Guardian Life is not the entire problem but rather a symbol of a much larger issue. First, there are no ethics in business. We live in an era of global capitalism where the bottom line, money, is more important than any other variable. No amount of individual wealth is enough. This is a new era for Americans my age that came of age when paternalistic capitalism was the norm. I vividly recall my father telling me his company and others like it had the moral responsibility to take care of its workers. Can you imagine any CEO stating that today? I am not naive. My father and other wealthy capitalists wanted to make a profit but knew the difference between right and wrong. Targeting "dogs", people that truly need health insurance, is simply wrong--especially for a company that reported $7.5 billion dollars in revenue and a net income of $437 million dollars. What I want to know is why did no one at Guardian Life state the obvious--people like Pearl need their policy to survive and as such the policy must be honored even if they lose money. Second, health care costs in the last decade have sky rocketed. Every person that has been ill or can read a newspaper knows this. At the same time, companies like Guardian Life have drastically scaled back the benefits in the types of plans it carries. In home nursing care is deemed too costly and by contemporary standards Pearl's policy is generous. The overwhelming bias against home care reveals what ADAPT has been fighting for years--the nursing home bias. It is far more humane and economical to provide care for a person like Pearl in his own home. Think about it this way: would you like to live in a hospital or nursing facility at age 37? I think not. Third, I have noticed in the last few years that popular culture and the mass media have decided that life on a ventilator is no life at all. TV shows such as ER and movies such as Million Dollar Baby receive accolades while depicting life on a ventilator or with a disability such as paralysis as a fate worse than death. This is infuriating to me for it contradicts everything that I know and believe. We humans are highly adaptable, have great individual variation and these are traits that should be valued. Instead, there is an effort under way to kill Pearl and by extension people like me or at least manipulate our bodies in ways that are questionable at best (think the Ashley Treatment).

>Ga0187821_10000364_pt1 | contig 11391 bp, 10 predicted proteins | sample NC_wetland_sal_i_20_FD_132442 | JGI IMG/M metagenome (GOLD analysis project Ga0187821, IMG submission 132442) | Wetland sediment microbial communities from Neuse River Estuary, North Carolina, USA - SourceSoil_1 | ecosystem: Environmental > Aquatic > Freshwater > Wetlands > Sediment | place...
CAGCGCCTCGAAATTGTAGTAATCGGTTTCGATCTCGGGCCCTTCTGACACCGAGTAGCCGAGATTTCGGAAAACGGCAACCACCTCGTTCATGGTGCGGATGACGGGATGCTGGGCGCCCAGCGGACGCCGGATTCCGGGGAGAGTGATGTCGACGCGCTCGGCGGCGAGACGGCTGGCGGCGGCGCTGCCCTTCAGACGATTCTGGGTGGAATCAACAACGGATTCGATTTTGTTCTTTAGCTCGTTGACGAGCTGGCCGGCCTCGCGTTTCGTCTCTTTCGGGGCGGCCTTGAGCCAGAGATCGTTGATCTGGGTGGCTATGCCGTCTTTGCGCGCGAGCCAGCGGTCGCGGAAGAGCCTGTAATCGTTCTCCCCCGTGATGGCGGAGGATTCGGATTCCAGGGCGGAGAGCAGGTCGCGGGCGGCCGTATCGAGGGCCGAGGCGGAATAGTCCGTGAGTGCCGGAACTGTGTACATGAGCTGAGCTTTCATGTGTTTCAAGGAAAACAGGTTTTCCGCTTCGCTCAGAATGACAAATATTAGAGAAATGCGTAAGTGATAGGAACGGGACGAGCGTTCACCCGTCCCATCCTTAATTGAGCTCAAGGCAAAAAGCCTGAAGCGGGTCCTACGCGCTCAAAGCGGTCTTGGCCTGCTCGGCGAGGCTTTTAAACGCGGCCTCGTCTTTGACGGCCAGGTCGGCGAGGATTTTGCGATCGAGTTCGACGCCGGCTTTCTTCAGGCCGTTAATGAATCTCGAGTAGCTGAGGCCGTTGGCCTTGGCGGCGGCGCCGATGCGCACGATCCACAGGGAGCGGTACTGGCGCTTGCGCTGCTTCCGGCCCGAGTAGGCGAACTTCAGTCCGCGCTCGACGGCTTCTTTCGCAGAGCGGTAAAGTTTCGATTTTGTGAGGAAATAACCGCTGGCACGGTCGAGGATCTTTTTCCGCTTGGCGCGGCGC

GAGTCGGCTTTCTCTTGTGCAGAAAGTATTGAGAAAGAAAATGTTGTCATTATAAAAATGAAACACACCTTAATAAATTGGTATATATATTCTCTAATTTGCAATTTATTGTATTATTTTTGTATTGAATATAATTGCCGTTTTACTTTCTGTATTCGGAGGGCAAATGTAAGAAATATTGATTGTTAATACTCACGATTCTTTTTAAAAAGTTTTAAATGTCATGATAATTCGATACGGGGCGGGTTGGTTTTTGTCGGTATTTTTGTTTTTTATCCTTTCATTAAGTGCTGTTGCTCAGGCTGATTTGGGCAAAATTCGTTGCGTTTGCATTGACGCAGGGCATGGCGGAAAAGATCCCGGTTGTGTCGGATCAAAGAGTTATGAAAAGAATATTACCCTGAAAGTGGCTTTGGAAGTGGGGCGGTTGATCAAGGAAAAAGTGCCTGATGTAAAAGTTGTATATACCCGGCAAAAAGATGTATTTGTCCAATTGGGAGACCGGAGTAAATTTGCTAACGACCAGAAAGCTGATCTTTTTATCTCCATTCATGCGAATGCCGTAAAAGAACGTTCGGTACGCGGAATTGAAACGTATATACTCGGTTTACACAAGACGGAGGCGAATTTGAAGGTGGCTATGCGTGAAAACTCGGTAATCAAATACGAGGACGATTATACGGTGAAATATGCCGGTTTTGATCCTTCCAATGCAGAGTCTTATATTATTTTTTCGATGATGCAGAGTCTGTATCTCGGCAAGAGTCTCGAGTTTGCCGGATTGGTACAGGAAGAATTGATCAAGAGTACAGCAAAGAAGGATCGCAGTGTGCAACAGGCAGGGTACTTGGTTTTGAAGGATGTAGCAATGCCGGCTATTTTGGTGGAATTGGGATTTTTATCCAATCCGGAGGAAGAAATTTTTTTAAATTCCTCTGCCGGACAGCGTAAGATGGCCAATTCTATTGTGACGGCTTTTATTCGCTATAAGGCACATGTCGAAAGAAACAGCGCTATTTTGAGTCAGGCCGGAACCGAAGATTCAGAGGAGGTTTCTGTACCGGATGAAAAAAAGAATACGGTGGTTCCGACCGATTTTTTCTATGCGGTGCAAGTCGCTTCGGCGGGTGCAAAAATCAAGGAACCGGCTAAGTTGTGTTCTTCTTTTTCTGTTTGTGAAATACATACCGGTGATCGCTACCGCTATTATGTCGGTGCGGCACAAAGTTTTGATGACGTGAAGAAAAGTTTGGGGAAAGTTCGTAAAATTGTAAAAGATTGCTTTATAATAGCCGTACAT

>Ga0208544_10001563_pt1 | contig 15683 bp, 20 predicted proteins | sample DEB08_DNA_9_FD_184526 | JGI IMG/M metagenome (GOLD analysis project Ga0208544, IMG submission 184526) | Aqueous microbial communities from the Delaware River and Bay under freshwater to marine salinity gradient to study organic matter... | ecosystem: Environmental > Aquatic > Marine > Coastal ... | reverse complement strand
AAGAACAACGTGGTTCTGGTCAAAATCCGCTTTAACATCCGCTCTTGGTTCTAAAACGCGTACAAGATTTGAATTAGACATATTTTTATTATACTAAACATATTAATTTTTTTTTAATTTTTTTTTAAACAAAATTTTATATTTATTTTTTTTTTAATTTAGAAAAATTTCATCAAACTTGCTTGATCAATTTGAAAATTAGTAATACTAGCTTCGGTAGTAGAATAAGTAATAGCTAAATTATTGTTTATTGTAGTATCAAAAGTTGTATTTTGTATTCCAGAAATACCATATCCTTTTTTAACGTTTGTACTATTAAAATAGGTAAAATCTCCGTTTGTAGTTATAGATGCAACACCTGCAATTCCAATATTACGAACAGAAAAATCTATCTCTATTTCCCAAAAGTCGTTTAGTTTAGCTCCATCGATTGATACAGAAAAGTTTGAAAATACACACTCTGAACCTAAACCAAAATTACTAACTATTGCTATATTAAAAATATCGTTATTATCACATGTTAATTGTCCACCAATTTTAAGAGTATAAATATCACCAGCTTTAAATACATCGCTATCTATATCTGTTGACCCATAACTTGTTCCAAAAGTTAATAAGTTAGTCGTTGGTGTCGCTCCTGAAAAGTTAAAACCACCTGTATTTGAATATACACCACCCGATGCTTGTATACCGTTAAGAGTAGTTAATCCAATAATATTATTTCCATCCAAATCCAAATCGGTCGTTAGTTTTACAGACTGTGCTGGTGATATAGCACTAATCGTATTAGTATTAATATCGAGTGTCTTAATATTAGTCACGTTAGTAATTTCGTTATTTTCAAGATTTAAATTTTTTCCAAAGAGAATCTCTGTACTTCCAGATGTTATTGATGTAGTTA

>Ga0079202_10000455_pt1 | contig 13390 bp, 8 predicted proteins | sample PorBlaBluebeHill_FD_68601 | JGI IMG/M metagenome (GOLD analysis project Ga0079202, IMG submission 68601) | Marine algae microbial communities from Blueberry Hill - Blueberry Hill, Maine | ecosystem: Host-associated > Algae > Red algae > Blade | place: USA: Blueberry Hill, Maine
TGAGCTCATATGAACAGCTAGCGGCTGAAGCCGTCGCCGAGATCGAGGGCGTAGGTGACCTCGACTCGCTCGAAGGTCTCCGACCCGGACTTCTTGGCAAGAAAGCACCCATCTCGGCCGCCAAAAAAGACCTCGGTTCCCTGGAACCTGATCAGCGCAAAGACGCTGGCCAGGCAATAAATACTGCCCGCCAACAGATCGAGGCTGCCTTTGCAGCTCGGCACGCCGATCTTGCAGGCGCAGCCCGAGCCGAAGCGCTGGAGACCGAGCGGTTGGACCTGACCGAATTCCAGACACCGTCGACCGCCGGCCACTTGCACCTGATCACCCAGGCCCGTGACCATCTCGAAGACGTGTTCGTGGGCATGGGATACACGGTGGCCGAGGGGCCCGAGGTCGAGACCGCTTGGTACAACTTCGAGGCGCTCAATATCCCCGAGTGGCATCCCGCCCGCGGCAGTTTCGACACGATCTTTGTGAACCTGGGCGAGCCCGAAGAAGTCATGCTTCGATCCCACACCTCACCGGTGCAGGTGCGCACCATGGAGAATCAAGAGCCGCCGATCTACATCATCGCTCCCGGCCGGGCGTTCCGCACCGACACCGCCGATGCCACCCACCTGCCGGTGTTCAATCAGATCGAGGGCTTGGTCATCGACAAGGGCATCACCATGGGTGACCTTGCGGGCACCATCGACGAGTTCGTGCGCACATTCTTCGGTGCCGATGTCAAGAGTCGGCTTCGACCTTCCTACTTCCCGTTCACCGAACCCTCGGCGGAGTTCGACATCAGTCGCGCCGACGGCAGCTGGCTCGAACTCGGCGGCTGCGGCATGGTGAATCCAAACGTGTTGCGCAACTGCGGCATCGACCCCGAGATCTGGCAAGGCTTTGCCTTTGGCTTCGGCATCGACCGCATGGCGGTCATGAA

I am not being extremist--if you doubt me read the work of Peter Singer who would prefer people like Pearl did not exist as he would encourage parents to kill infants with disabilities. A belief that has filtered into neonatal units as the journal Pediatrics recently reported nurses considered death preferable to a life with a disability. How and when did people with a disability become expensive unwanted commodities is a question I do not have the answer to. A variable surely is simple numbers, there are more people with a disability living a rich and full life. But that life takes money and support in the form of adequate health care. More importantly though life with a disability must be valued. People at Guardian Life cannot consider Pearl and me to be dogs. We are human beings and our humanity must be recognized. But this effort does not begin or end with Guardian Life. My neighbors must consider me, a man that uses a wheelchair, a part of the community and demand public buildings be accessible. Schools must see past a given disability and acknowledge and value the potential of all students. Colleges must do the same and make an effort to include disability studies into the larger curriculum. Corporations must hire people with a disability. Citizens must elect candidates with a disability. In order for me to not feel a class apart from the rest of society people like me must be included at every social strata. Until that happens corporations like Guardian Life will continue to do everything in its power to get rid of dogs like Pearl and me. Thankfully some dogs like Pearl bite back and this bad cripple will continue to wield a mean pen and assert his civil rights.